Tag: Colin Kapernick

Nike Nearly Dropped Colin Kaepernick Before Embracing Him

Screen Shot 2018-09-27 at 4.14.01 AM

Nearly a month after Colin Kaepernick was revealed as the face of Nike’s groundbreaking new advertising campaign, the unveiling videohas garnered more than 80 million views on Twitter, Instagram and YouTube.

The ads have sent Kaepernick into a new realm of celebrity, quickly becoming among the most talked-about and successful campaigns in recent years. And they have allowed Nike, which has a history of provocative marketing campaigns, to capitalize on the so-called Resistance movement in a way it only recently realized it could.

They are also yet another vehicle for Kaepernick to raise his own profile as a sort of civil rights entrepreneur unlike anyone before has, certainly in sports. He has signed deals to write a book — which is set to be published next year and will be accompanied by a speaking tour — and to develop a comedy series.

But it almost didn’t happen. In the summer of 2017, a debate raged in Nike’s headquarters in Beaverton, Ore., over whether to cut loose the controversial, unemployed quarterback — and the company very nearly did, according to two individuals with knowledge of the discussions who requested anonymity because of nondisclosure agreements each has with Nike.

When the company did decide to embrace the former San Francisco 49ers quarterback, it risked angering the National Football League, a Nike partner since 2012, but the company ultimately decided it was a risk worth taking, given the credibility the company would gain with the young, urban market it has long targeted.

Kaepernick ignited a national discourse in 2016 when he began kneeling during the playing of the national anthem before games to protest racism, social inequality and police brutality. He left the 49ers after the 2016 season and became a free agent, but executives throughout the N.F.L. considered him radioactive because of his on-field protests, which drew vocal criticism from President Trump, and no team signed him.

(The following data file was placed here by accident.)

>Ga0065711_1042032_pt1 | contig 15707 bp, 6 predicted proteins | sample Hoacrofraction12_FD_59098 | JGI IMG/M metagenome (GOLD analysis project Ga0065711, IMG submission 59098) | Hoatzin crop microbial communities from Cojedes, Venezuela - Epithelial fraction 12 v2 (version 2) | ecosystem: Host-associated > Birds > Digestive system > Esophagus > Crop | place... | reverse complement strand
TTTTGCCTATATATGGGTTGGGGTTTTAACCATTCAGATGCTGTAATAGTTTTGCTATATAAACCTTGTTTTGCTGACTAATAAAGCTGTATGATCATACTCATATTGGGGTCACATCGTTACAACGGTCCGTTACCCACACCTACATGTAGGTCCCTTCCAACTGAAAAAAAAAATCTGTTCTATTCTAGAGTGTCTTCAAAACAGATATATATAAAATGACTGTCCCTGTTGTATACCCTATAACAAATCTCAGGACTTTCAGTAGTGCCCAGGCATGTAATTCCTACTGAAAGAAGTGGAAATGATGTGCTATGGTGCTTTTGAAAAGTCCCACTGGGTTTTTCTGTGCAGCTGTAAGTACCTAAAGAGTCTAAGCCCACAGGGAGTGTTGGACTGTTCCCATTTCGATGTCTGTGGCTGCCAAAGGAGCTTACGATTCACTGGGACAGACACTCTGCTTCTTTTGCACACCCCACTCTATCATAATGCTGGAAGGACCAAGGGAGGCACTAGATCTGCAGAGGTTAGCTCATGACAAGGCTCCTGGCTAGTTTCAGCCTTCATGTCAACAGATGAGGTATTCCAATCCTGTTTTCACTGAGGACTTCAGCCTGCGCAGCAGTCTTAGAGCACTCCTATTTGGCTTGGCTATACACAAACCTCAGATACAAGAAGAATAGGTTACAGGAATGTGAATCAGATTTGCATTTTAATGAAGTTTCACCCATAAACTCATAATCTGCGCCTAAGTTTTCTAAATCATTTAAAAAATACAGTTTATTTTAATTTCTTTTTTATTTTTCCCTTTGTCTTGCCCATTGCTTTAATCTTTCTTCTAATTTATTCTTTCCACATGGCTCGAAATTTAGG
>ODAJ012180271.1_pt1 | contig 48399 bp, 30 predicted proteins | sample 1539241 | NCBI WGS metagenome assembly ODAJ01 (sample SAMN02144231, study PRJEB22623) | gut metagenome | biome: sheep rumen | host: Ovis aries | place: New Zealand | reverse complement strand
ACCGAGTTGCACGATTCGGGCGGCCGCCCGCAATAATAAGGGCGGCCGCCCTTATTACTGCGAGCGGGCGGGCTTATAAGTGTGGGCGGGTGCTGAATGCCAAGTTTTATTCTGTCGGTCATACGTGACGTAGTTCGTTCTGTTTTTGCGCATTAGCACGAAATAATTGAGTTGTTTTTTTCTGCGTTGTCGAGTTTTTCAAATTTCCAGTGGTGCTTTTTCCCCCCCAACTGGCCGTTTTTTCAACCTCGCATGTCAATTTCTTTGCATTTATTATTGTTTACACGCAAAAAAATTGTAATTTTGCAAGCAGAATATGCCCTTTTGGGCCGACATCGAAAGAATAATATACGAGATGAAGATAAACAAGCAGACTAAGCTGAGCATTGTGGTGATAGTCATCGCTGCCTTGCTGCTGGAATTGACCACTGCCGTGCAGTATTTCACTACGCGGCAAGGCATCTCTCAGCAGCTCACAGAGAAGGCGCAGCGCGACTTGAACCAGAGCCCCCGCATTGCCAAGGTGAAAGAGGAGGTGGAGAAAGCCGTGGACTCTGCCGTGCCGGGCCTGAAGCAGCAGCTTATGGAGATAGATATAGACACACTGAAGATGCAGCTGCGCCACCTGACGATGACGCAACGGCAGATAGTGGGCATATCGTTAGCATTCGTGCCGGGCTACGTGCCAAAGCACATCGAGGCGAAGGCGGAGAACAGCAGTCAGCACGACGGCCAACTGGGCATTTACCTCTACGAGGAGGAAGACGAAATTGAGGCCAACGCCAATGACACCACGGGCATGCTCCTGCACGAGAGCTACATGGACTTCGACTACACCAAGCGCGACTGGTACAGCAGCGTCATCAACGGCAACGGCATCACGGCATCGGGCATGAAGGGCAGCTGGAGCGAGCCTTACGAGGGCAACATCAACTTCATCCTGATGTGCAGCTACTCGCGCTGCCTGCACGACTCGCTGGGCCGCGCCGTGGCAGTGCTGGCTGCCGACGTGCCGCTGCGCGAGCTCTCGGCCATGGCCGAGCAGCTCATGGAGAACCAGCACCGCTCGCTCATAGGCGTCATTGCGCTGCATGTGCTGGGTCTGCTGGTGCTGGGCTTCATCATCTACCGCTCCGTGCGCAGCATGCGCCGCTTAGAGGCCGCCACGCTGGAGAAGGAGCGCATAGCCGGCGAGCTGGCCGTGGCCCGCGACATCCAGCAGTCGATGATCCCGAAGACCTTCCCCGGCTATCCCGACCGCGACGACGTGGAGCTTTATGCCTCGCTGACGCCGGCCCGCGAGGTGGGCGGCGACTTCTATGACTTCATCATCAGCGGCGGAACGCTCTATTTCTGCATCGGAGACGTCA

That left Nike’s sports marketing group flummoxed. There seemed to be little they could do with a lightning-rod professional football player who was not playing football.

Before the company severed ties with Kaepernick, though, its top communications executive persuaded his colleagues to reverse course because of the potential for negative publicity. Kaepernick would remain on Nike’s roster of sponsored athletes — though he was largely ignored for nearly a year.

Through interviews with current and former Nike employees, individuals close to Kaepernick, analysts and others involved with the ad campaign, a picture emerged of Nike’s about-face in which the company concluded that getting behind Kaepernick’s crusade, at the urging of its longtime advertising firm, made good business sense despite the risk of angering the N.F.L.

When the company did decide to embrace the former San Francisco 49ers quarterback, it risked angering the National Football League, a Nike partner since 2012, but the company ultimately decided it was a risk worth taking, given the credibility the company would gain with the young, urban market it has long targeted.

Kaepernick ignited a national discourse in 2016 when he began kneeling during the playing of the national anthem before games to protest racism, social inequality and police brutality. He left the 49ers after the 2016 season and became a free agent, but executives throughout the N.F.L. considered him radioactive because of his on-field protests, which drew vocal criticism from President Trump, and no team signed him.

That left Nike’s sports marketing group flummoxed. There seemed to be little they could do with a lightning-rod professional football player who was not playing football.

Before the company severed ties with Kaepernick, though, its top communications executive persuaded his colleagues to reverse course because of the potential for negative publicity. Kaepernick would remain on Nike’s roster of sponsored athletes — though he was largely ignored for nearly a year.